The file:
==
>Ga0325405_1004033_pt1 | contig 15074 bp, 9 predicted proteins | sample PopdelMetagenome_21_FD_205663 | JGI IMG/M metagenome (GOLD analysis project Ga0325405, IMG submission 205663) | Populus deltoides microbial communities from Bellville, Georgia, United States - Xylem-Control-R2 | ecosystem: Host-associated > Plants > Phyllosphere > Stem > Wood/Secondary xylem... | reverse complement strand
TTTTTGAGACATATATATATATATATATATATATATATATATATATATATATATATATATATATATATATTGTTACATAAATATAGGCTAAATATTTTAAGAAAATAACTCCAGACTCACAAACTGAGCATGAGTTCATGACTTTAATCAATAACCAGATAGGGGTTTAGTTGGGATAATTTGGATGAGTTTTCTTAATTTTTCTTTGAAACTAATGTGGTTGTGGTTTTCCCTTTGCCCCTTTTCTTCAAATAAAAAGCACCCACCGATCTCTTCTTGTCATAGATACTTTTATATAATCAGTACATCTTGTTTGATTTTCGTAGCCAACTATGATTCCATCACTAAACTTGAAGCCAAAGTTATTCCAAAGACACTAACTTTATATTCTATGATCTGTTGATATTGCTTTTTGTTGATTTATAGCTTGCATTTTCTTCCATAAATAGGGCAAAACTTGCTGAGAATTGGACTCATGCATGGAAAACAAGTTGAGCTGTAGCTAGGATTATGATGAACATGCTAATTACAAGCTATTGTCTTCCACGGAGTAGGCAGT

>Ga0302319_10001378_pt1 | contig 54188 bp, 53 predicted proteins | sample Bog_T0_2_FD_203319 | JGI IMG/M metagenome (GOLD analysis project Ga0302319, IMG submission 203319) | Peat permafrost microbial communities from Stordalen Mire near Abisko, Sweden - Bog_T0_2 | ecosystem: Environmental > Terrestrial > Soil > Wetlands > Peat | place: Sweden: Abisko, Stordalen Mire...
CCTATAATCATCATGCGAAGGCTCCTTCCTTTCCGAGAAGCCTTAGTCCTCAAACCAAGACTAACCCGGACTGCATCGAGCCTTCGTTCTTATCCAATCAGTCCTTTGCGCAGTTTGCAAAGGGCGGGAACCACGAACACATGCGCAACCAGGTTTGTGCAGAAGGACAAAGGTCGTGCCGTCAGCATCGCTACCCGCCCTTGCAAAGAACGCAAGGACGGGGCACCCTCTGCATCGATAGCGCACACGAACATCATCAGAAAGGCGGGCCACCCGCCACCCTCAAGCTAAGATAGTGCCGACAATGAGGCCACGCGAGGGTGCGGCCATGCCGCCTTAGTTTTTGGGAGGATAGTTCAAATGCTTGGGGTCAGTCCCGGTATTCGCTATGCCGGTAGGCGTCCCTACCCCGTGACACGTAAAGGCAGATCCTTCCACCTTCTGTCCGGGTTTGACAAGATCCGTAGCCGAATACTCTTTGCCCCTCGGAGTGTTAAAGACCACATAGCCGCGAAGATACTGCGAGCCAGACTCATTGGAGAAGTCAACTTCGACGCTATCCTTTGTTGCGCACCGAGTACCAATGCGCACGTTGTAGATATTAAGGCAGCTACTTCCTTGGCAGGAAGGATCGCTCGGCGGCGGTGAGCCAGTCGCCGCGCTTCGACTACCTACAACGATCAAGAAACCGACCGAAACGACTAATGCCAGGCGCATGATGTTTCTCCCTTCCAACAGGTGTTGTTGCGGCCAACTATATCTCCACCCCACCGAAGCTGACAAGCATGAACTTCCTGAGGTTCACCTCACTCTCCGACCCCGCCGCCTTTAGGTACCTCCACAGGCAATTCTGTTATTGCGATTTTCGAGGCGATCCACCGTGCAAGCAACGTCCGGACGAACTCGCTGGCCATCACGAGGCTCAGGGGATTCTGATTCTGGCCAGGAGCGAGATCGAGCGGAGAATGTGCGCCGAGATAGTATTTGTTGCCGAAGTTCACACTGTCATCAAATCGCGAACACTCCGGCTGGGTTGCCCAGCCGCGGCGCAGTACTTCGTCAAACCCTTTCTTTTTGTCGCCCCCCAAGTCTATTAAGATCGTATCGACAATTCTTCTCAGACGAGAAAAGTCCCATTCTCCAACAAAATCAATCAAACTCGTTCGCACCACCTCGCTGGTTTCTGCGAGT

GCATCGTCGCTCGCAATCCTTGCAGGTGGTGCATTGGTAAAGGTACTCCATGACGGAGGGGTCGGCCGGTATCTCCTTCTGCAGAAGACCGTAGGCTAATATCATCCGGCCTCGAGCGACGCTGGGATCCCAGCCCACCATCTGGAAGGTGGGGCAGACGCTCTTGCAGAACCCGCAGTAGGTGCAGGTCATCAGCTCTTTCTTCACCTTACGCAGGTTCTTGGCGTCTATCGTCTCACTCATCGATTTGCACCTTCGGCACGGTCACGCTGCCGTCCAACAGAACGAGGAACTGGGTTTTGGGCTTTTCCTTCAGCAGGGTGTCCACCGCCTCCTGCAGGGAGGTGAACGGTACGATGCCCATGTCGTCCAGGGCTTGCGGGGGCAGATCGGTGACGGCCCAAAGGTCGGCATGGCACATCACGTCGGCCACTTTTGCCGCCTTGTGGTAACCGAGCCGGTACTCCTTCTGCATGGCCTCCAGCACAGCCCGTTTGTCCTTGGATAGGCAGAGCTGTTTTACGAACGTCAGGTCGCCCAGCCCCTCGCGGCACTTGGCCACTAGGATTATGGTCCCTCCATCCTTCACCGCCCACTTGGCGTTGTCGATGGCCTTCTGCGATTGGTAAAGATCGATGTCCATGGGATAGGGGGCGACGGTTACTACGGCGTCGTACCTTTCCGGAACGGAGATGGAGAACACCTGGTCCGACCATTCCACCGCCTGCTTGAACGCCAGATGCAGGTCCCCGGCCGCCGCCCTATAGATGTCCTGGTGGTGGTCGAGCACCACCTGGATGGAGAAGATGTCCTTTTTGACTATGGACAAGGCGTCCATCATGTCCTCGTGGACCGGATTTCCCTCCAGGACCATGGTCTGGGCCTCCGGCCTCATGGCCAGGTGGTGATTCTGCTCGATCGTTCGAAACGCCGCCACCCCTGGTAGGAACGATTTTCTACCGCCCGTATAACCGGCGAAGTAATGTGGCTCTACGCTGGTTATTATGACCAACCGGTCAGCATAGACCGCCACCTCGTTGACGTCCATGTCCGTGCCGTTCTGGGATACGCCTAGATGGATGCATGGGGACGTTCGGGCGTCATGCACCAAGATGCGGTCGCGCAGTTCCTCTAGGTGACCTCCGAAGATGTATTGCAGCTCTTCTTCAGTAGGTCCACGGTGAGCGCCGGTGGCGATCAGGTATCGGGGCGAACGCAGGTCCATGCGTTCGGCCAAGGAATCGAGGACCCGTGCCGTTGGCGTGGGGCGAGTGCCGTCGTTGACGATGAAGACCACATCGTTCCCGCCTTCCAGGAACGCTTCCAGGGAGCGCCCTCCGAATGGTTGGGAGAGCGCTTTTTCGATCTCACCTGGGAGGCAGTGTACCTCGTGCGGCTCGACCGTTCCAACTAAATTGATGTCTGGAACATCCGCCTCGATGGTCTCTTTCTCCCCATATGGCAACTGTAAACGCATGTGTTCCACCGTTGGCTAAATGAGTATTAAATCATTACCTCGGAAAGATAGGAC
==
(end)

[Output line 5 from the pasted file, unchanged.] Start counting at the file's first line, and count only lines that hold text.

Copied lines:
GCATCGTCGCTCGCAATCCTTGCAGGTGGTGCATTGGTAAAGGTACTCCATGACGGAGGGGTCGGCCGGTATCTCCTTCTGCAGAAGACCGTAGGCTAATATCATCCGGCCTCGAGCGACGCTGGGATCCCAGCCCACCATCTGGAAGGTGGGGCAGACGCTCTTGCAGAACCCGCAGTAGGTGCAGGTCATCAGCTCTTTCTTCACCTTACGCAGGTTCTTGGCGTCTATCGTCTCACTCATCGATTTGCACCTTCGGCACGGTCACGCTGCCGTCCAACAGAACGAGGAACTGGGTTTTGGGCTTTTCCTTCAGCAGGGTGTCCACCGCCTCCTGCAGGGAGGTGAACGGTACGATGCCCATGTCGTCCAGGGCTTGCGGGGGCAGATCGGTGACGGCCCAAAGGTCGGCATGGCACATCACGTCGGCCACTTTTGCCGCCTTGTGGTAACCGAGCCGGTACTCCTTCTGCATGGCCTCCAGCACAGCCCGTTTGTCCTTGGATAGGCAGAGCTGTTTTACGAACGTCAGGTCGCCCAGCCCCTCGCGGCACTTGGCCACTAGGATTATGGTCCCTCCATCCTTCACCGCCCACTTGGCGTTGTCGATGGCCTTCTGCGATTGGTAAAGATCGATGTCCATGGGATAGGGGGCGACGGTTACTACGGCGTCGTACCTTTCCGGAACGGAGATGGAGAACACCTGGTCCGACCATTCCACCGCCTGCTTGAACGCCAGATGCAGGTCCCCGGCCGCCGCCCTATAGATGTCCTGGTGGTGGTCGAGCACCACCTGGATGGAGAAGATGTCCTTTTTGACTATGGACAAGGCGTCCATCATGTCCTCGTGGACCGGATTTCCCTCCAGGACCATGGTCTGGGCCTCCGGCCTCATGGCCAGGTGGTGATTCTGCTCGATCGTTCGAAACGCCGCCACCCCTGGTAGGAACGATTTTCTACCGCCCGTATAACCGGCGAAGTAATGTGGCTCTACGCTGGTTATTATGACCAACCGGTCAGCATAGACCGCCACCTCGTTGACGTCCATGTCCGTGCCGTTCTGGGATACGCCTAGATGGATGCATGGGGACGTTCGGGCGTCATGCACCAAGATGCGGTCGCGCAGTTCCTCTAGGTGACCTCCGAAGATGTATTGCAGCTCTTCTTCAGTAGGTCCACGGTGAGCGCCGGTGGCGATCAGGTATCGGGGCGAACGCAGGTCCATGCGTTCGGCCAAGGAATCGAGGACCCGTGCCGTTGGCGTGGGGCGAGTGCCGTCGTTGACGATGAAGACCACATCGTTCCCGCCTTCCAGGAACGCTTCCAGGGAGCGCCCTCCGAATGGTTGGGAGAGCGCTTTTTCGATCTCACCTGGGAGGCAGTGTACCTCGTGCGGCTCGACCGTTCCAACTAAATTGATGTCTGGAACATCCGCCTCGATGGTCTCTTTCTCCCCATATGGCAACTGTAAACGCATGTGTTCCACCGTTGGCTAAATGAGTATTAAATCATTACCTCGGAAAGATAGGAC